In Writing

Last night, I went to my local CVS to buy some stuff in the late evening.  It was oppressively muggy outside – still nearly 90 degrees well past dusk – and inside the workers looked like they were ready to get out of there.  One was vacuuming.  The other stood behind the counter listlessly.  The place was almost empty.  And, yet, as I finished the self checkout, the one slumped over the vacuum cleaner put on her brightest smile and called out, “Have an awesome night!”

“You do the same,” I replied reflexively.

The tendency to wish people a good and sometimes “awesome” day is a uniquely American habit.  You won’t hear that in Spain or England or the Dominican Republic or just about anywhere else, except in industries (like hospitality) that cater heavily to American tourists.  I’ve always found it peculiar even as I’ve partaken in it.  Sure, it’s partly mindless, just a thing we say because we hear other people say it.  But it’s also admirable, really, and indicative of the beautiful parts of the American ethos: hope and the ability to dream big.  Of course we’d make it part of our daily exchanges, this exhortation to go out and live your best life.  That’s what we do.  We push westward.  We build companies.  We scale mountains.  We have awesome days.

Lately, though, I’ve been thinking a lot about the dark side of big expectations.  I’ve had big expectations all my life, and I’ve been incredibly blessed in meeting most of them.  Still, much of my time has been spent focusing on the ones I’ve yet to meet, or, even worse, the ones I have met but which have turned out not to be as cool as I’d hoped they’d be.  Expectations are a step away from the present moment, and the present moment is the only one in which we can be truly happy, because it’s the only one we have.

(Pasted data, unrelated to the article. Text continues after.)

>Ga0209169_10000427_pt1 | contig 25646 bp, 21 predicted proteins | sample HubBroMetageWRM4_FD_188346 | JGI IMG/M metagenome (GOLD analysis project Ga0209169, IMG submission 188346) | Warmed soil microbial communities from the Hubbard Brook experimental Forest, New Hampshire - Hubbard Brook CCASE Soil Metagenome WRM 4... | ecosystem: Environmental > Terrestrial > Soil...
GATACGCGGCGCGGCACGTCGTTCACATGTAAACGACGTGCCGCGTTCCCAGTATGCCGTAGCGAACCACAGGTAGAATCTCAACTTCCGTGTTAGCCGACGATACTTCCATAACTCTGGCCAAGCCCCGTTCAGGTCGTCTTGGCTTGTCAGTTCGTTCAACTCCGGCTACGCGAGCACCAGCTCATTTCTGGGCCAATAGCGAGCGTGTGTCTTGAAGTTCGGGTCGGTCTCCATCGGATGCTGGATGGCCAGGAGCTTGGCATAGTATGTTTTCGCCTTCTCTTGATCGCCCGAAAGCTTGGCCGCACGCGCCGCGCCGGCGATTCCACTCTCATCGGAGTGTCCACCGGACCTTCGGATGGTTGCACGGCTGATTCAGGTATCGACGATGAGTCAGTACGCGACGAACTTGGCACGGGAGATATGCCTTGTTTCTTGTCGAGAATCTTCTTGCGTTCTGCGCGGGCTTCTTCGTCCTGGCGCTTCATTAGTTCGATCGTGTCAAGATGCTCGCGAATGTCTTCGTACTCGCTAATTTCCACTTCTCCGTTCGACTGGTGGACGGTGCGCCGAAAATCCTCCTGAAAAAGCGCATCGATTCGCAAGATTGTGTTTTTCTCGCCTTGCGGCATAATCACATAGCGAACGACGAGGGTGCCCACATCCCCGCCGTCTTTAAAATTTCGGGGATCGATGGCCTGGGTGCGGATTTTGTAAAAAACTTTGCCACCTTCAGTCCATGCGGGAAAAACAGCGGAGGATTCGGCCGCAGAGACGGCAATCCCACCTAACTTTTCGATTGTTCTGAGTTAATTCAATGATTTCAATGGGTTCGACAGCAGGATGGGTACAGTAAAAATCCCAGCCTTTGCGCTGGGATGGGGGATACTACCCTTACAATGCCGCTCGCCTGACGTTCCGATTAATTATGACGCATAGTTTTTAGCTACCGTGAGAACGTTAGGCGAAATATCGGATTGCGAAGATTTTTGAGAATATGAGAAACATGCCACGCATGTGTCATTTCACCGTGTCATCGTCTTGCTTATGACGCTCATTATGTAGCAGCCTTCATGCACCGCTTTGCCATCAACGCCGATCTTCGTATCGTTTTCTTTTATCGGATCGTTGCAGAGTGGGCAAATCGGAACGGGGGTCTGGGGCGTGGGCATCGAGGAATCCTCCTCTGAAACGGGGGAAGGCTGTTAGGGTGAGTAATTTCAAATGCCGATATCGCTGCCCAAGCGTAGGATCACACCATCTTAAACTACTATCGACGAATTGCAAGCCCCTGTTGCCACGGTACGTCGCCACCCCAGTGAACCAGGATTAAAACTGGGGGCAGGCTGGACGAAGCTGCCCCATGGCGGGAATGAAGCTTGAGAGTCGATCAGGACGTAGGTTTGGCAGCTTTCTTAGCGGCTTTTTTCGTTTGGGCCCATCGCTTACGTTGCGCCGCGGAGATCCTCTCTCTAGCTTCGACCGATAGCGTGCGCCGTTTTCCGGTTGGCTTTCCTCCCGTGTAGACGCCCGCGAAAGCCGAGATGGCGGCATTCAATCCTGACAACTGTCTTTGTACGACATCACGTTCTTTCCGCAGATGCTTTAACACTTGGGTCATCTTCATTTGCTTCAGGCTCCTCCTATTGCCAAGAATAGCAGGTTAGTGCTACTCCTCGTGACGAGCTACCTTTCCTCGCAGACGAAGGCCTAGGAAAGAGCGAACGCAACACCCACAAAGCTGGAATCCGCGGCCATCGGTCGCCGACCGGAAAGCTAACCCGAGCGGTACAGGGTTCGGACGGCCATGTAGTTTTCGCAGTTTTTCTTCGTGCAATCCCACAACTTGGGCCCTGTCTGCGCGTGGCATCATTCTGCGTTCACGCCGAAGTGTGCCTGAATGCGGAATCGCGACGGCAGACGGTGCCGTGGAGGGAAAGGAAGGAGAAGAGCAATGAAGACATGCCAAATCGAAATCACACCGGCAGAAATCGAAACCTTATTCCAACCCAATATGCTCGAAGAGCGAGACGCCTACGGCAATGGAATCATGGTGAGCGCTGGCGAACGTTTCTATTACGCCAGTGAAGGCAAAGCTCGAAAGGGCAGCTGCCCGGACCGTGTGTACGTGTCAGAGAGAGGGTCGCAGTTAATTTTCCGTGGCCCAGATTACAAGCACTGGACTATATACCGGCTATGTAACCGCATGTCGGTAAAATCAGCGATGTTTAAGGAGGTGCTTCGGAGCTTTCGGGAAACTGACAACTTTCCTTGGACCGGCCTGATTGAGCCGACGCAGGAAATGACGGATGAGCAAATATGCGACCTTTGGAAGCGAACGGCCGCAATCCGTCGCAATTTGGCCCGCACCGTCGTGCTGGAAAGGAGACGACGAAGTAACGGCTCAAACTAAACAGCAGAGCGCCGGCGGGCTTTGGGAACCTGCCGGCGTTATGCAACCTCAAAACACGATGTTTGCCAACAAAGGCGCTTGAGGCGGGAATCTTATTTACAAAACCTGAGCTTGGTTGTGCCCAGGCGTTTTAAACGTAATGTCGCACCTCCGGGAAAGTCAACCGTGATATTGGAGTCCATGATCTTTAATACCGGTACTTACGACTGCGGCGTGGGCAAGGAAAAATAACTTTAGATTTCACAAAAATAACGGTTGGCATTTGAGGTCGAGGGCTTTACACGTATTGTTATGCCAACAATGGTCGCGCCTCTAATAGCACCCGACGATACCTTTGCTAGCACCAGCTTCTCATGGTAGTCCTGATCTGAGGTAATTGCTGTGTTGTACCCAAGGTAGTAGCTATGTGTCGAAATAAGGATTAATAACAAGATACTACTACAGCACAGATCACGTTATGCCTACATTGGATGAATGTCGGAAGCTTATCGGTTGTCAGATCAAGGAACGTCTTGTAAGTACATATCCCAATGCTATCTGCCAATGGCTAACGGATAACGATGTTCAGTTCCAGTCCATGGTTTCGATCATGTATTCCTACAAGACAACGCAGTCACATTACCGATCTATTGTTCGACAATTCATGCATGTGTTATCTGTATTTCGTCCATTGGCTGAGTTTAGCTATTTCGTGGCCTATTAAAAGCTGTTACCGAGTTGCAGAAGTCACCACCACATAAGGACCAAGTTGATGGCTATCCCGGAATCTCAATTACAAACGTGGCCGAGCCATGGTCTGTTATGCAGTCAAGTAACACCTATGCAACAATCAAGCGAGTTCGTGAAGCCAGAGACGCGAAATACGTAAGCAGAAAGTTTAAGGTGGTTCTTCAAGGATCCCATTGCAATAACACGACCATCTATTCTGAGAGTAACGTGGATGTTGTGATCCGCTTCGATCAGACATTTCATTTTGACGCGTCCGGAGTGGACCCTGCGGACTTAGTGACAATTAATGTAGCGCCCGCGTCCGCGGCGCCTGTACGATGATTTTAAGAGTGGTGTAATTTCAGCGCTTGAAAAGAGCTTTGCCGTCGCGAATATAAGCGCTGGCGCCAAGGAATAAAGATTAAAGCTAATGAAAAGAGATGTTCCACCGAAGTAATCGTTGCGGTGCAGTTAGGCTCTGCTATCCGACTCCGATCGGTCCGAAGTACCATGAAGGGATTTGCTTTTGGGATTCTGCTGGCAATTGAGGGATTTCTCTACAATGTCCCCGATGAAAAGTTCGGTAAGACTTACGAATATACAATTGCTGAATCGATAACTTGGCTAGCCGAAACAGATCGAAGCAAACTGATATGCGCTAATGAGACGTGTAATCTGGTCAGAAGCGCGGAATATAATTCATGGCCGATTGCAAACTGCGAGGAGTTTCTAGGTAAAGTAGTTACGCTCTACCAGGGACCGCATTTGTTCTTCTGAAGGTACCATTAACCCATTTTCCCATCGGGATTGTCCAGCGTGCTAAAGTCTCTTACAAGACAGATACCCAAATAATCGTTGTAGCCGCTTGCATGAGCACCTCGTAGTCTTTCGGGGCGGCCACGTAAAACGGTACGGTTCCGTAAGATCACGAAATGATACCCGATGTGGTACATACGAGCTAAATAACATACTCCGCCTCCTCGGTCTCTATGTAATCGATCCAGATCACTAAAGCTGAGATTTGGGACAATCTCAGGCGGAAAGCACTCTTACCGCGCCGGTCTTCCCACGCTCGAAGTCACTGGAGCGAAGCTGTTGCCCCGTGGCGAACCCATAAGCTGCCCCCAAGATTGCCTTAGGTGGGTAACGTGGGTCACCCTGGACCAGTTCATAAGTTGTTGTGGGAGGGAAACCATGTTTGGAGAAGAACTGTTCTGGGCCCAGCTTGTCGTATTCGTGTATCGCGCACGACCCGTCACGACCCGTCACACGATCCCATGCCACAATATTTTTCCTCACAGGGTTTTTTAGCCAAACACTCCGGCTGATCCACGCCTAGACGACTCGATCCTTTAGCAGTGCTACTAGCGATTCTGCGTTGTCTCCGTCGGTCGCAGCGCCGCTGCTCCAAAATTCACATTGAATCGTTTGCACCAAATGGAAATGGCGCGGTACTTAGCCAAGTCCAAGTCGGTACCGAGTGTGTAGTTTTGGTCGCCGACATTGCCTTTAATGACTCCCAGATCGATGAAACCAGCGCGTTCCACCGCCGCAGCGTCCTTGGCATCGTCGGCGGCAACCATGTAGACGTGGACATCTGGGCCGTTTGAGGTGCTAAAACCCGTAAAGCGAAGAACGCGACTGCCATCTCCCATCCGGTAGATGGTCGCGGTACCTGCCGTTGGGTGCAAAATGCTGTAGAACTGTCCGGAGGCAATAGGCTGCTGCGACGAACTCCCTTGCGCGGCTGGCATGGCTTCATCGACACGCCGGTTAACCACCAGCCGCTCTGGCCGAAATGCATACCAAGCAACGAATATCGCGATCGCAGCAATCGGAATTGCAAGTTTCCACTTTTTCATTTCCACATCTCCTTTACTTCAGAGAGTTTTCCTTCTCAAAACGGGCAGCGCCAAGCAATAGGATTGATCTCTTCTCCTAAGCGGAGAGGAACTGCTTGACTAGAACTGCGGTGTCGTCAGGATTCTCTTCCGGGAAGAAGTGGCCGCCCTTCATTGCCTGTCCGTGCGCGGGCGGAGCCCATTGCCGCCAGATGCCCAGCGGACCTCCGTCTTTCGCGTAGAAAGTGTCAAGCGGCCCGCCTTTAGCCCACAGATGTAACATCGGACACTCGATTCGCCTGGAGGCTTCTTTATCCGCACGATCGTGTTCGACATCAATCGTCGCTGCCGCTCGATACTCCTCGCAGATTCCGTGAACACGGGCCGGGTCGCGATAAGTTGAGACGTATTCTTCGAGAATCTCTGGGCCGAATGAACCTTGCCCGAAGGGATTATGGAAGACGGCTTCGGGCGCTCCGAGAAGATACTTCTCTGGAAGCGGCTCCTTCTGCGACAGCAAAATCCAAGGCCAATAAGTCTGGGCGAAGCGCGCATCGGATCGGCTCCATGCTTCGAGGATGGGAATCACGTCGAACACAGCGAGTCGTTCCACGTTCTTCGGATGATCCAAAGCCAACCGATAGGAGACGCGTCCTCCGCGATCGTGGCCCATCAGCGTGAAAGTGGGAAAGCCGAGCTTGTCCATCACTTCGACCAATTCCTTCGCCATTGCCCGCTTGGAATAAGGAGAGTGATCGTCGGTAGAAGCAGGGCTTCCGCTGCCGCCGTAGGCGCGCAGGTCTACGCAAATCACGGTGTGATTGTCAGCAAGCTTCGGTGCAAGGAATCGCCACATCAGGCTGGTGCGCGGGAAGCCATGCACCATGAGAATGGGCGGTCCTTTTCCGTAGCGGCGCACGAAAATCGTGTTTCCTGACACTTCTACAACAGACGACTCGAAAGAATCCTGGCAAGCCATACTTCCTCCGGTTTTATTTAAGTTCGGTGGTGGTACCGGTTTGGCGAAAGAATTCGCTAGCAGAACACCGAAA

What happens in a culture in which we think we’re supposed to run around having awesome days and nights all the time?  It’s possible that we often find ourselves coming up short.  After all, how often are days truly awesome?  And so we find ways to numb the pain of that – working too much, or watching TV or dulling ourselves in other ways.  Add the modern-day ease of comparison – like social media that reminds us how awesome everyone else’s life supposedly is (known as the “highlight reel” phenomenon.  A post for another day) – and it’s a recipe for feeling like we’re coming up short against all the awesomeness around us.

Does that mean we should change our greeting?  No, of course not.  I can’t see myself telling the tired-looking clerk at CVS, “I hope you’re content in this moment,” by way of goodbye.  Of course I want her to aim high and hope for awesome nights every night.  But, for me, I want to let go of expectations of greatness.

Did I go on to have an amazing night after the clerk wished it for me?  Not really.  It was fairly run of the mill.  I went home, watched some TV with the kids, read part of a friend’s manuscript and wrote a thousand words on my work-in-progress.  Awesome?  Probably not.  But it was good enough for me.

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